He said the company has lost huge revenue due to the pandemic just as other sectors but one of the gains chalked is information transfer. For him, the experiences gathered from the 18 African countries they are present in is helping the company to be ahead of the pandemic as they regularly update themselves on measures being implemented in the various countries.
The positive and negative effects the pandemic is having on the business and how others can work to mitigate the negative effects is crucial to survival.
Healthy citizenry means buoyant economy
Mr. Sharara is seriously advocating for every sector of the economy to build at least one hospital at their populated location to cater for the health of the staff and the community they serve at a very low cost. He believes that this would be a great opportunity for businesses to support government to provide good health to the citizens and ensure that a healthy nation is being built to assure a buoyant economy.
“Money circulation around the world, around the country and business transaction all rely on one thing that we all take for granted, the health of our citizens. All business transaction, retails, shops, everything depends on the health of our citizens. This means that the health of our citizens is the invisible foundation upon which our economy is built.
The pandemic has shed a lot of light on the health sector, not only in Ghana but across the world. The President’s vision to build 88 district hospitals is a great move because the presence of a hospital means a lot to the health of the people but I think that is not enough. The retail sector needs to also build a hospital to take care of our staff.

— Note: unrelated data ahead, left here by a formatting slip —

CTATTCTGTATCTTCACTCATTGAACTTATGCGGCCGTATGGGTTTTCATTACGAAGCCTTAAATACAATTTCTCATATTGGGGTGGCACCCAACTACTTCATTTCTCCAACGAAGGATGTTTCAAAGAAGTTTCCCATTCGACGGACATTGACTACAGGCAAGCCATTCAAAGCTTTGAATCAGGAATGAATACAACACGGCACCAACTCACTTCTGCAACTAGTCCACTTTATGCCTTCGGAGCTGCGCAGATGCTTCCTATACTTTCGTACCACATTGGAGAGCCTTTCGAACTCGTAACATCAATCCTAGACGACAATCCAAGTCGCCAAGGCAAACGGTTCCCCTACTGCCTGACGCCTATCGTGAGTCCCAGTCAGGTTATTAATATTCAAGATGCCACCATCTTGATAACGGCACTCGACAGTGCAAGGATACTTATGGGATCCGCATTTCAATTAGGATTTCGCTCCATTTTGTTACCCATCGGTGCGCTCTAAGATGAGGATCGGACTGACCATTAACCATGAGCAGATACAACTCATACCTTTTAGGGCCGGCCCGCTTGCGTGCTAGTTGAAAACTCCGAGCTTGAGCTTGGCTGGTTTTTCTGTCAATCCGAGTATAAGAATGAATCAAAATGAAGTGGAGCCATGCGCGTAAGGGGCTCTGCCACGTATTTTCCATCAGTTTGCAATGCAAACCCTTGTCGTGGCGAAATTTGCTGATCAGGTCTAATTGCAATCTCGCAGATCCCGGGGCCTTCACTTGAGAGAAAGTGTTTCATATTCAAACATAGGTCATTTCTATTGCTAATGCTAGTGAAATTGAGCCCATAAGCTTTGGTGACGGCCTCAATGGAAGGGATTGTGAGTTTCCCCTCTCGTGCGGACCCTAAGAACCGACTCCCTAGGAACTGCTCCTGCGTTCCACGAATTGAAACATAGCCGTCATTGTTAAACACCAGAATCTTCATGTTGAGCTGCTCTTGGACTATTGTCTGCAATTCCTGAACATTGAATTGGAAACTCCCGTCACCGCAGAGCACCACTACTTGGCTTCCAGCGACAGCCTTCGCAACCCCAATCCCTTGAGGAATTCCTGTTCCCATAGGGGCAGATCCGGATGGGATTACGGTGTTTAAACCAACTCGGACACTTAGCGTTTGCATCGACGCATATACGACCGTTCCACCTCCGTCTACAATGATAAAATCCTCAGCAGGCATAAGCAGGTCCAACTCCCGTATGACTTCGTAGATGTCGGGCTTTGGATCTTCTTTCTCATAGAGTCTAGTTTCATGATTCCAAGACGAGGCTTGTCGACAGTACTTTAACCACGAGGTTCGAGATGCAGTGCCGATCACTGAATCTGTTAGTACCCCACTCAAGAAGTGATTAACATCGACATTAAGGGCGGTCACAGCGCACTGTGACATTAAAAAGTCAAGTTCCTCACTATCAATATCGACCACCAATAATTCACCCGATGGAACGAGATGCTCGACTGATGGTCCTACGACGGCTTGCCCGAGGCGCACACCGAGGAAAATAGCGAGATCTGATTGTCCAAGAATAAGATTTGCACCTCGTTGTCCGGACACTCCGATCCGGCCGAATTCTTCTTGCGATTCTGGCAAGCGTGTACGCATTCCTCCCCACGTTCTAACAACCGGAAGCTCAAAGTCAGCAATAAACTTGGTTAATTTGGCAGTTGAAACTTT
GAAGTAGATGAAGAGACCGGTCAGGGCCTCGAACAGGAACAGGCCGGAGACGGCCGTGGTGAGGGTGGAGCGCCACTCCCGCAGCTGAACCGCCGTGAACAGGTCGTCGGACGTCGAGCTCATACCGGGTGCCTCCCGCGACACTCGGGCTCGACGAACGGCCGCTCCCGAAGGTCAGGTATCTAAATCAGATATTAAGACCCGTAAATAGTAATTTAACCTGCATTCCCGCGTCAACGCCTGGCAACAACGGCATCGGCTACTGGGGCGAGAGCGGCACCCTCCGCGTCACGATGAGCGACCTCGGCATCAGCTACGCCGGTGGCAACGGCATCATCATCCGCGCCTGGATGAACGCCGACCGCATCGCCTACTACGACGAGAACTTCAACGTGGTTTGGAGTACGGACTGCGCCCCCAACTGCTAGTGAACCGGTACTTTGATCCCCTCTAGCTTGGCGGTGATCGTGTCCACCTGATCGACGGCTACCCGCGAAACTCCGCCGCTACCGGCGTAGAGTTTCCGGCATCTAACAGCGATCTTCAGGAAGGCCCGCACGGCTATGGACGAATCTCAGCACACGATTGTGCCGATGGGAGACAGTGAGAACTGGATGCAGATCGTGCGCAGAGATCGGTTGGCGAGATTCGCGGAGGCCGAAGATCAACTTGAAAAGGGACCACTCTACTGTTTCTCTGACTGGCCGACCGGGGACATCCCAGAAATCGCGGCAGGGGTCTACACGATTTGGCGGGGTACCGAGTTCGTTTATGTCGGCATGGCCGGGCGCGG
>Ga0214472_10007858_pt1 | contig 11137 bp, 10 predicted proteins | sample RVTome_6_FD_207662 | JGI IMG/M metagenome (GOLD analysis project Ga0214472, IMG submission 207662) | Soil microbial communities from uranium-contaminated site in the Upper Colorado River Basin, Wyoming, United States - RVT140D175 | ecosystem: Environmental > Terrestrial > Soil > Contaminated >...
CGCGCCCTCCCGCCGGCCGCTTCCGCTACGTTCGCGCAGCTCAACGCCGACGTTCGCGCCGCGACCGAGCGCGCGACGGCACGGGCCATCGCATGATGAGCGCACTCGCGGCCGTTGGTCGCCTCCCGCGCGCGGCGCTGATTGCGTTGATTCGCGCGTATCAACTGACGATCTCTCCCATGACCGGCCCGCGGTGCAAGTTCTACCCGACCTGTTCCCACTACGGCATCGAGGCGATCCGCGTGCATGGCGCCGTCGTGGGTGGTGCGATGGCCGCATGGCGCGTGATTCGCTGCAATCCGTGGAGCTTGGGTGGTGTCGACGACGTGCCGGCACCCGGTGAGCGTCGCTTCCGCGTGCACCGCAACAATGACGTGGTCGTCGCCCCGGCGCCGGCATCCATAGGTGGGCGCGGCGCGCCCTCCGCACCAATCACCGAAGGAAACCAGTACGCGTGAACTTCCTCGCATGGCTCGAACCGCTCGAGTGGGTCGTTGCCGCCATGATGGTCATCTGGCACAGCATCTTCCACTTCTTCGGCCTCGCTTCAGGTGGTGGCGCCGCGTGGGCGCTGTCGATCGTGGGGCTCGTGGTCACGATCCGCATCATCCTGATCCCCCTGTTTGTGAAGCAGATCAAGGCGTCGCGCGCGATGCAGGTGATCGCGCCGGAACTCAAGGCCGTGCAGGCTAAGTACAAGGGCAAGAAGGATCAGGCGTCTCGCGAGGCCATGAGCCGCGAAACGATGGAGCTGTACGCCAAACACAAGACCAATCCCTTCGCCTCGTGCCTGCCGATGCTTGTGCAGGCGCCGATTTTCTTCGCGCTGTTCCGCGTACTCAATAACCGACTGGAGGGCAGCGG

Just on the Spintex Road, you can count the big retail players here; we can come together and build a hospital to cater for our staff. If we are able to do this, imagine the hospitality sector, financial sector, industrial sector and other sectors venture into this. It is a long-term investment but it is worth it for generations. The sacrifice today would build tomorrows economy.”
Mitigating impact of global recession on Africa
Most importantly, he wants a national conversation on measures that must be put in place to mitigate the effects of a looming global economic recession. He told the B&FT that, an economic recession overseas is bound to happen looking at the number of job losses that has resulted in huge sums being devoted to cater for citizens as well as industrial sectors that are struggling to keep their operations due to the effects of the pandemic.
He says Africa is not being hit hard currently due to the characteristics of the disease on the continent but this is the time when plans must put in place to ensure that when Europe, America and Asia sneeze, Africa would not catch a cold.
“It might not affect us now but the world is connected, it will affect us and we need a national conversation on how to handle it. We must sincerely answer the question on what we have to do now to avoid a world economic recession. After that, we have to begin acting to ensure we safeguard our economies.”
Pandemic’s impact on value chains; AfCFTA must succeed
Speaking on how the pandemic has affected their value chain, he said the company was compelled to shift its stocks from China to Europe during the peak of the pandemic in China but when the tables turned, it had to reverse back to China due to the devastation in Europe.
As a result, one of his recommendation is Africa investing in the manufacturing sector and ensuring a smooth transportation of the goods on the continent. He said the Africa Continental Free Trade Area Agreement could not have come at a better time but in addition to that, land, air and sea transportation on the continent must be made as cheap and flexible as possible to encourage intra Africa trade.
“As we speak it is expensive to transport goods to and from African countries from Africa than it is to transport them from Asia and Europe to those same countries in Africa. That must be changed and that can happen if we unite Africa in terms of roads, rails, airports etc to be able to allow companies like us to say I want to open a plant in Ghana and send goods to Zambia at a good cost that will make me earn a good margin. These are the type of agreements that we need to be built to support the continent.”
Rayan Sharara, Managing Partner, Orca Deco